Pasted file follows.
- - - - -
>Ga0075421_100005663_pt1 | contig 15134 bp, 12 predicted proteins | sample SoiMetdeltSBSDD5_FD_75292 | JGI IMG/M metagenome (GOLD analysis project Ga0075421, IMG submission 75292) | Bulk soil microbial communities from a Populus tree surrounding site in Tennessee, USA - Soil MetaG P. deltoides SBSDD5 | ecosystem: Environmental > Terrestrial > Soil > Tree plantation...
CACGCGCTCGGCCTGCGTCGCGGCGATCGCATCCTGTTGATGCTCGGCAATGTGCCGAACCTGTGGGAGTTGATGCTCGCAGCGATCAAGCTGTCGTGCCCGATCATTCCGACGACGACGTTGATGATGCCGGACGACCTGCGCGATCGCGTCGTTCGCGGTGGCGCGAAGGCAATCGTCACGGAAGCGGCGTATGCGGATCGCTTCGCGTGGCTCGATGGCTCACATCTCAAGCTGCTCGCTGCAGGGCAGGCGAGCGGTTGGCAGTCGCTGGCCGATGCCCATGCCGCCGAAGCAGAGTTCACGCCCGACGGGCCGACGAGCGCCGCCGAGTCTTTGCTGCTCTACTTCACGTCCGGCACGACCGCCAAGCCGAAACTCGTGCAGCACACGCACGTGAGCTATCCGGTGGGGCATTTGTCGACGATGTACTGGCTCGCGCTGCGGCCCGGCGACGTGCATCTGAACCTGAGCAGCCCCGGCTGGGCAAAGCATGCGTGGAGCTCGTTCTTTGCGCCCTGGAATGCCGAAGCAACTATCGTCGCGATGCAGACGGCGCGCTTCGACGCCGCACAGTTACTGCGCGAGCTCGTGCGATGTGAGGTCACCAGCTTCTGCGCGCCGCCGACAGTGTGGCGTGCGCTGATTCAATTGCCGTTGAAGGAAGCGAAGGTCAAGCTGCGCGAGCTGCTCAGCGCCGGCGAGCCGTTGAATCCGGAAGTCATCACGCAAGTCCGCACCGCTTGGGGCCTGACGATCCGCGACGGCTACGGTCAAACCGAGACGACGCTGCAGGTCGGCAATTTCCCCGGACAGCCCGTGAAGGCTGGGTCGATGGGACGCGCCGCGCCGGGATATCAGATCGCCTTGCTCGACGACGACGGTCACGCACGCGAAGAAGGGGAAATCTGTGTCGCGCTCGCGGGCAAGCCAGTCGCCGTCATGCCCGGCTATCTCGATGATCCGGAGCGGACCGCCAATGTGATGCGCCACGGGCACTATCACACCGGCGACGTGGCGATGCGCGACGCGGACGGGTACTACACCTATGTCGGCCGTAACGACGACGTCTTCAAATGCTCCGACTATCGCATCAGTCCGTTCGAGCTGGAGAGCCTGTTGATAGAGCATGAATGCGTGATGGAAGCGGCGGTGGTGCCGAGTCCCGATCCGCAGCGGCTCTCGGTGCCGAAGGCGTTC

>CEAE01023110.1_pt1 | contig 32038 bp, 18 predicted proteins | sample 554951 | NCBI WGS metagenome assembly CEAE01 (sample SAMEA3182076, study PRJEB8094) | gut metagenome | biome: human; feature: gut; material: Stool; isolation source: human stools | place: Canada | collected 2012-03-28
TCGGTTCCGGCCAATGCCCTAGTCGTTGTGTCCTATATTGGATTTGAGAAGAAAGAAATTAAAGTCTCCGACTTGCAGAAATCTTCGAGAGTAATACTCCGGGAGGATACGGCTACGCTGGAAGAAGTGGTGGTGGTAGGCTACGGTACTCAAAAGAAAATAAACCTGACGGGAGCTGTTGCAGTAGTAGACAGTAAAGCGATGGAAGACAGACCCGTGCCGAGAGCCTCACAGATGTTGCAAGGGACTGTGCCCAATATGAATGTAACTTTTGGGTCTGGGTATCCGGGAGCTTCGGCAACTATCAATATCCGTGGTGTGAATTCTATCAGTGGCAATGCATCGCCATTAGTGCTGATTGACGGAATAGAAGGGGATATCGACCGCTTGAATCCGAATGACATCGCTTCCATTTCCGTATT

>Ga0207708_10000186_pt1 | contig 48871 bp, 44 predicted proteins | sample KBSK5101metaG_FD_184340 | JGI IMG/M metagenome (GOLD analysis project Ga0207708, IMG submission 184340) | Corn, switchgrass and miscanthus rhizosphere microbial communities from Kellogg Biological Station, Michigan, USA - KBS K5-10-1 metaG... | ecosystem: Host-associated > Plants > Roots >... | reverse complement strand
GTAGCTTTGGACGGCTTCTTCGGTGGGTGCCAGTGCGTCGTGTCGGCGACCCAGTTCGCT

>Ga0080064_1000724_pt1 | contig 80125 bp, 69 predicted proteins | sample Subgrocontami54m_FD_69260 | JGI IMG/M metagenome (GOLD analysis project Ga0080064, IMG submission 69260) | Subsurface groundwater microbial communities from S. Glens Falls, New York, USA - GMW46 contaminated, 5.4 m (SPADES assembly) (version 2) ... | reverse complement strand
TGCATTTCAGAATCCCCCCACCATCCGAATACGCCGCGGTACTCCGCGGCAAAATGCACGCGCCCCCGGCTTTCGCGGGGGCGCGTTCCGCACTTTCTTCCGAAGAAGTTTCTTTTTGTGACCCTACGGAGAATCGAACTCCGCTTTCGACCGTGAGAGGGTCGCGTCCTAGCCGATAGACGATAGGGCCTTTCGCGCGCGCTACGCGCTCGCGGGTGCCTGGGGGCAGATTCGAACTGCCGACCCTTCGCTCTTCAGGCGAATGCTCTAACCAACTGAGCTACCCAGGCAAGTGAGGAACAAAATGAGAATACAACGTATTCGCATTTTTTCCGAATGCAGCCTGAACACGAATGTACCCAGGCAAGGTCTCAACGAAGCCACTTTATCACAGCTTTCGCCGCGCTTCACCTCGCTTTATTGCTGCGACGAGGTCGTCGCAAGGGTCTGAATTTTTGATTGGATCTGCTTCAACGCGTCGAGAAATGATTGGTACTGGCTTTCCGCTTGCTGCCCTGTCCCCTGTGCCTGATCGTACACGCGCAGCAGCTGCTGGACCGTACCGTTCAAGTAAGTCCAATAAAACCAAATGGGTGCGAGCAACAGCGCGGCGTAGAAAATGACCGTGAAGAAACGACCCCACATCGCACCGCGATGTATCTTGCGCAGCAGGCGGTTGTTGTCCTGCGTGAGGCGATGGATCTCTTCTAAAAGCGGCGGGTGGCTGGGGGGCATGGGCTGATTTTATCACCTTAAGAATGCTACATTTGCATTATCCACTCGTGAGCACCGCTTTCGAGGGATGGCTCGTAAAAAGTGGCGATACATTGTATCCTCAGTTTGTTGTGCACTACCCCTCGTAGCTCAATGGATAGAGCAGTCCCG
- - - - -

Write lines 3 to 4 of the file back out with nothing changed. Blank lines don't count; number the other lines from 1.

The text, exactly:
>CEAE01023110.1_pt1 | contig 32038 bp, 18 predicted proteins | sample 554951 | NCBI WGS metagenome assembly CEAE01 (sample SAMEA3182076, study PRJEB8094) | gut metagenome | biome: human; feature: gut; material: Stool; isolation source: human stools | place: Canada | collected 2012-03-28
TCGGTTCCGGCCAATGCCCTAGTCGTTGTGTCCTATATTGGATTTGAGAAGAAAGAAATTAAAGTCTCCGACTTGCAGAAATCTTCGAGAGTAATACTCCGGGAGGATACGGCTACGCTGGAAGAAGTGGTGGTGGTAGGCTACGGTACTCAAAAGAAAATAAACCTGACGGGAGCTGTTGCAGTAGTAGACAGTAAAGCGATGGAAGACAGACCCGTGCCGAGAGCCTCACAGATGTTGCAAGGGACTGTGCCCAATATGAATGTAACTTTTGGGTCTGGGTATCCGGGAGCTTCGGCAACTATCAATATCCGTGGTGTGAATTCTATCAGTGGCAATGCATCGCCATTAGTGCTGATTGACGGAATAGAAGGGGATATCGACCGCTTGAATCCGAATGACATCGCTTCCATTTCCGTATT